According to the respondents in NCH's Consumer Survey who said they were using fewer coupons than the year before, 46% of them cited the number one reason was: " I can't find coupons for the products I want to buy." This consumer experience was primarily the result of CPG marketers shifting more of the coupons they issued to products that were new to the market.
Marx, a Kantar Media solution, measured a 23.2% increase in new product introduction events with Free Standing Insert (FSI) coupons in 2012. "Coupons have been effectively used to generate trial of new products for 125 years, however, such a significant year-over-year increase had a direct impact on the annual coupon industry measures," said Charlie Brown, NCH Vice President of Marketing. "Because even successful niche products, line extensions and start-up brands won't typically deliver the same large-scale redemption volume as coupons offered on well-established and high market share brands, simply because the target audience is smaller."
CPG marketers used the FSI to distribute the largest volume of all their coupons in 2012, increasing the media's share to 90.1% of the 305 billion coupons issued. The .7 FSI share increase came from In-Store, Direct Mail and Magazine as CPG marketers reduced their use of those higher-redeeming media while also continuing to experiment with the audience reach and scale potential of various digital media. In total, digital remains less than 1% of all coupons distributed, including those printed at home and paperless offers downloaded to loyalty cards or mobile devices.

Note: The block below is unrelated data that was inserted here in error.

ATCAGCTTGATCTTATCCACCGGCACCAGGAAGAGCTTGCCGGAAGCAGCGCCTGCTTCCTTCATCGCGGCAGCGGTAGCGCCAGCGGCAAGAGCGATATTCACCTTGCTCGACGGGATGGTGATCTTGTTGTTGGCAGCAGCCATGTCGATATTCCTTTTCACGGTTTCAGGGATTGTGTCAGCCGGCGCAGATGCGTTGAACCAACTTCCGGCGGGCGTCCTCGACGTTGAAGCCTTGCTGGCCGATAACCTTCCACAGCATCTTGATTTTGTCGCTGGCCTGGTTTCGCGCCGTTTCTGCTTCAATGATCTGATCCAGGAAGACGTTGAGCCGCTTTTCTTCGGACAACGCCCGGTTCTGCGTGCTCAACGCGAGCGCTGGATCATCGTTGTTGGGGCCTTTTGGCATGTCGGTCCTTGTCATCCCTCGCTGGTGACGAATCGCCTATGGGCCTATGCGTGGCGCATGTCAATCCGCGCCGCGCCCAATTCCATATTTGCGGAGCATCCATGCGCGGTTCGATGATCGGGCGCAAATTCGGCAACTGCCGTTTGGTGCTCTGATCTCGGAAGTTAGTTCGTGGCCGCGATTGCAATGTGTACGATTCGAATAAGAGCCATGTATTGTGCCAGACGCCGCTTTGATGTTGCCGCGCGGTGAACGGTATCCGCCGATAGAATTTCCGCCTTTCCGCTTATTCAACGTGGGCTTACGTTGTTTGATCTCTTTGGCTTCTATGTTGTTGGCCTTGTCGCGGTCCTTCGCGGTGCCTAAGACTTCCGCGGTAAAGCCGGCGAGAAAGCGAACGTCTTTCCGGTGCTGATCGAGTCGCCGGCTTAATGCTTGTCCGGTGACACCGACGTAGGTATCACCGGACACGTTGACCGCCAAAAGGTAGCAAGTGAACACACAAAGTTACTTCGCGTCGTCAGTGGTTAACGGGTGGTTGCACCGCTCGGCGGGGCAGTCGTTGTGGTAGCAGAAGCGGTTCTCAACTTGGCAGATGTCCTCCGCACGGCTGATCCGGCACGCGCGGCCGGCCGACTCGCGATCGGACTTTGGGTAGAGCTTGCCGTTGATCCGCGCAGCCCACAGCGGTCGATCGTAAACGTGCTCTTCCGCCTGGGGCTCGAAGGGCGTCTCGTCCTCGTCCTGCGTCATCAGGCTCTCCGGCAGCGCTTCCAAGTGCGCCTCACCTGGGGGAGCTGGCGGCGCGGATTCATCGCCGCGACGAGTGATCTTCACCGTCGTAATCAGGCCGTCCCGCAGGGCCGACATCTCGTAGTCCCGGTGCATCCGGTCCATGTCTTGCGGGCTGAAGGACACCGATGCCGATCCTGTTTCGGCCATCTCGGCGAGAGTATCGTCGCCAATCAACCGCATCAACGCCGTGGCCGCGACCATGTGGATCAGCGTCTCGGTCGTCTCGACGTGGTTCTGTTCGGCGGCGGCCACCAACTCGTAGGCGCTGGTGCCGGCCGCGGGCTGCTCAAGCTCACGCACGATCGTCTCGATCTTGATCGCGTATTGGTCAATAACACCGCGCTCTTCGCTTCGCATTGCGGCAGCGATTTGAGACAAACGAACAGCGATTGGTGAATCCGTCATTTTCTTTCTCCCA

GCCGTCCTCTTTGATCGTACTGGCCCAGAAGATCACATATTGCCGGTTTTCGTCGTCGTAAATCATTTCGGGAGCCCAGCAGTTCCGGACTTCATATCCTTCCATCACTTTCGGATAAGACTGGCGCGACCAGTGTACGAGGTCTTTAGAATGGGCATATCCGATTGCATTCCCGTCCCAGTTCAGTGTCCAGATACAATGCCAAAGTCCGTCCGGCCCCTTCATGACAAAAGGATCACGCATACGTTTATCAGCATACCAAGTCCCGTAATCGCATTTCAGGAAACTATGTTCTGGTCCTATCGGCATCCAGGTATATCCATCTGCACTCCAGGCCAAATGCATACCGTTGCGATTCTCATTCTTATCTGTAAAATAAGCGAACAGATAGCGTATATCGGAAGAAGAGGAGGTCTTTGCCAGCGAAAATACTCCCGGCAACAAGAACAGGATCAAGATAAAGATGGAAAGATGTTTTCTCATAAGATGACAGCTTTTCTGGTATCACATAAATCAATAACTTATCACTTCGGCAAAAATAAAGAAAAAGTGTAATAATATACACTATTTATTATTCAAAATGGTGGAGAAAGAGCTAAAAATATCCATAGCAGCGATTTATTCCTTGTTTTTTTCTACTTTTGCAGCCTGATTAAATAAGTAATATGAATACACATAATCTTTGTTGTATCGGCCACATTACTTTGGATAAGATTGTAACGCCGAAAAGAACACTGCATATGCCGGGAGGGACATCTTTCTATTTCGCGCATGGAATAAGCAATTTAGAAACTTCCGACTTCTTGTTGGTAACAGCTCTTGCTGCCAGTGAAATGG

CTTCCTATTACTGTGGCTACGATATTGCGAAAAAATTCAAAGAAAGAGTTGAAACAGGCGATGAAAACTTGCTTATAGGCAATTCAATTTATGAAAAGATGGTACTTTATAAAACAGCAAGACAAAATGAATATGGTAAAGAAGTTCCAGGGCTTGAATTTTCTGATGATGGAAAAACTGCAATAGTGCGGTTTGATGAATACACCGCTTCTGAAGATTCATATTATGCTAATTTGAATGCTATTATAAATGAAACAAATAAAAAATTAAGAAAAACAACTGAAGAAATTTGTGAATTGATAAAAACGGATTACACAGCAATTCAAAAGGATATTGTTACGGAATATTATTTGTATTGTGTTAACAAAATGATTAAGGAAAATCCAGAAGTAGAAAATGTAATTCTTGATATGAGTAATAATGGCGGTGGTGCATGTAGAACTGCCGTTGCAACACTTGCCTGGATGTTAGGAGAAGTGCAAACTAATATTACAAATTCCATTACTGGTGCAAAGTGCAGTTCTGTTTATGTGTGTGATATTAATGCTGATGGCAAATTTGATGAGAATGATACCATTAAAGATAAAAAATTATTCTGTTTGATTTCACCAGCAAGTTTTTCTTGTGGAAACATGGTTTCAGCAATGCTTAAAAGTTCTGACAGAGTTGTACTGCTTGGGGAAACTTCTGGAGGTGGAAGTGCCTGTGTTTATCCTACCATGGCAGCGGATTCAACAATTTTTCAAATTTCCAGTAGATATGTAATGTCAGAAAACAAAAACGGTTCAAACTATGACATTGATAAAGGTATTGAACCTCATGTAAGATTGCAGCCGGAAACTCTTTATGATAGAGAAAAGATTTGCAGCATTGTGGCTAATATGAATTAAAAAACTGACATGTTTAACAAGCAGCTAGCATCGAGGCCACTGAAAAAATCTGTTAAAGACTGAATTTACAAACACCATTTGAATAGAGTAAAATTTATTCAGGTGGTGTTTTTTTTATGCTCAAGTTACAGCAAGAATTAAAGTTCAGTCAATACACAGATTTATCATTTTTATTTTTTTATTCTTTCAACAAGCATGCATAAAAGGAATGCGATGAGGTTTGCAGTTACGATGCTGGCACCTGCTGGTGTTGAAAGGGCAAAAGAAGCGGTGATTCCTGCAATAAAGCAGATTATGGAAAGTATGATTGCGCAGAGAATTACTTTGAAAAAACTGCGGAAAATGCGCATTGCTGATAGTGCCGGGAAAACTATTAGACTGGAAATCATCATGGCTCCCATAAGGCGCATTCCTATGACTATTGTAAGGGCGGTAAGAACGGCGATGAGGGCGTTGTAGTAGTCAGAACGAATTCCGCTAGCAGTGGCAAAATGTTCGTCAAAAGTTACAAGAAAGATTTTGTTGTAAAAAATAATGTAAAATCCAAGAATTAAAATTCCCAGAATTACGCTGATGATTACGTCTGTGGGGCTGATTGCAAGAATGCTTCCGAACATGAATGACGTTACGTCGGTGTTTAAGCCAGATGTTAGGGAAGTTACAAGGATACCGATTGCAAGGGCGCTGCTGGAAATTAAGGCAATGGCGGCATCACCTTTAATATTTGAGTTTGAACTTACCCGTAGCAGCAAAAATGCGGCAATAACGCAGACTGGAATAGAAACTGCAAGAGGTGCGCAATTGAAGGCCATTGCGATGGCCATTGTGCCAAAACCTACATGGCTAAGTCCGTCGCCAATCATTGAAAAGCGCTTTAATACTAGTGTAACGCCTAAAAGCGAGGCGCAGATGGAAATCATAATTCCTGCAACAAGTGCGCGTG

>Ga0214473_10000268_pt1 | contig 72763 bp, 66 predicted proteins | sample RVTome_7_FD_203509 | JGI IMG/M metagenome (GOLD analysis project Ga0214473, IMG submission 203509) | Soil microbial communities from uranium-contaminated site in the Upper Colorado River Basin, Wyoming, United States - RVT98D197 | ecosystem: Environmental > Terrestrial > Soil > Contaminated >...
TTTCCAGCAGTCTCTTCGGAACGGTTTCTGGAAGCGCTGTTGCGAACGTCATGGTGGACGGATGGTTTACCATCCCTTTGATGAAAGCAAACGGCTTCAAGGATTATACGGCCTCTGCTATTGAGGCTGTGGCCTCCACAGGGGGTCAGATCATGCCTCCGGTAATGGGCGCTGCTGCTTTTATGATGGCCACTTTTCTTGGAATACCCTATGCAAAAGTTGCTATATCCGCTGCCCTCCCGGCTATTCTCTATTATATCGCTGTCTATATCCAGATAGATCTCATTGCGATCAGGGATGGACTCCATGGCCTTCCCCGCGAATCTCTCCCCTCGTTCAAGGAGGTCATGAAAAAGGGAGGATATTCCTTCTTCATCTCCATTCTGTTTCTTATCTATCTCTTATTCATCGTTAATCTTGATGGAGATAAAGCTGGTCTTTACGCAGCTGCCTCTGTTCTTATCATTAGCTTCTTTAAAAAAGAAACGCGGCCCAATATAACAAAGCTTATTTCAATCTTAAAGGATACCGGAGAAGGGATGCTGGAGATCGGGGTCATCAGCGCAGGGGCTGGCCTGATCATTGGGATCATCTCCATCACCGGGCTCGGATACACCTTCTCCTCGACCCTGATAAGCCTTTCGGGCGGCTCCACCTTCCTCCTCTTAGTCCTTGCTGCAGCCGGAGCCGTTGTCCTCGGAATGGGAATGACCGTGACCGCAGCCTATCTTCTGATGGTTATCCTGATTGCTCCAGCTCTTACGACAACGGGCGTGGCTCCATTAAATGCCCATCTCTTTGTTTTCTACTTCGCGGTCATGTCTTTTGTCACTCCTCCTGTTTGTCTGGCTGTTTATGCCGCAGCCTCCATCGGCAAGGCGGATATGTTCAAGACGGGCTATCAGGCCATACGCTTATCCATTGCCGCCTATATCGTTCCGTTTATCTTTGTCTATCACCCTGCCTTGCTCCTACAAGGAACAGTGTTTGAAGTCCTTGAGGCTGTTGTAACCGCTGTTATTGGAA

The paperless formats are currently limited to retailer-specific coupons dependent upon unique point of sale (POS) system enablement. And, most digital coupons require a change in consumer planning or shopping behavior. "With big differences in the current reach and scale of digital that we are experiencing firsthand through our digital business, CPG marketers need to optimize their mix of print, digital and in-store coupons to drive consistent, integrated campaigns and reach all their relevant consumer audiences," said Suzie Brown, Valassis Executive Vice President of Sales and Marketing.All of the year-over-year strategy-shifts created an inconsistent annual result for total CPG coupon redemption volume, down 17% to 2.9 billion coupons for 2012. While this reduced volume saved marketers a substantial $800 million in face value discounts, it also raised the cost of per unit items that benefit from higher volume efficiencies, such as retailer redemption handling, auditing and settlement services. "When making year-over-year comparisons, it's important to keep in mind the conditions and marketer activities of the prior year as well, such as in the case of redemption volume, where the 2012 result would be measured against a year when redemption was growing at an unusual pace for the CPG industry," added Charlie Brown. A number of other strategic choices and seemingly minor tactical tweaks occurred in 2012, all contributing to the year-over-year change in CPG redemption volume, including:
- Average face values distributed declined -1.3% to $1.53 overall, and dropped to $0.99 for food coupons.
- Coupons requiring the purchase of two or more products increased to 29% of all coupons distributed, up two share points, and reached 45% of all food coupons.
- Expiration dates shortened 6.1% to 9.3 weeks on average, and dropped to an average of only 8 weeks for non-food coupons.
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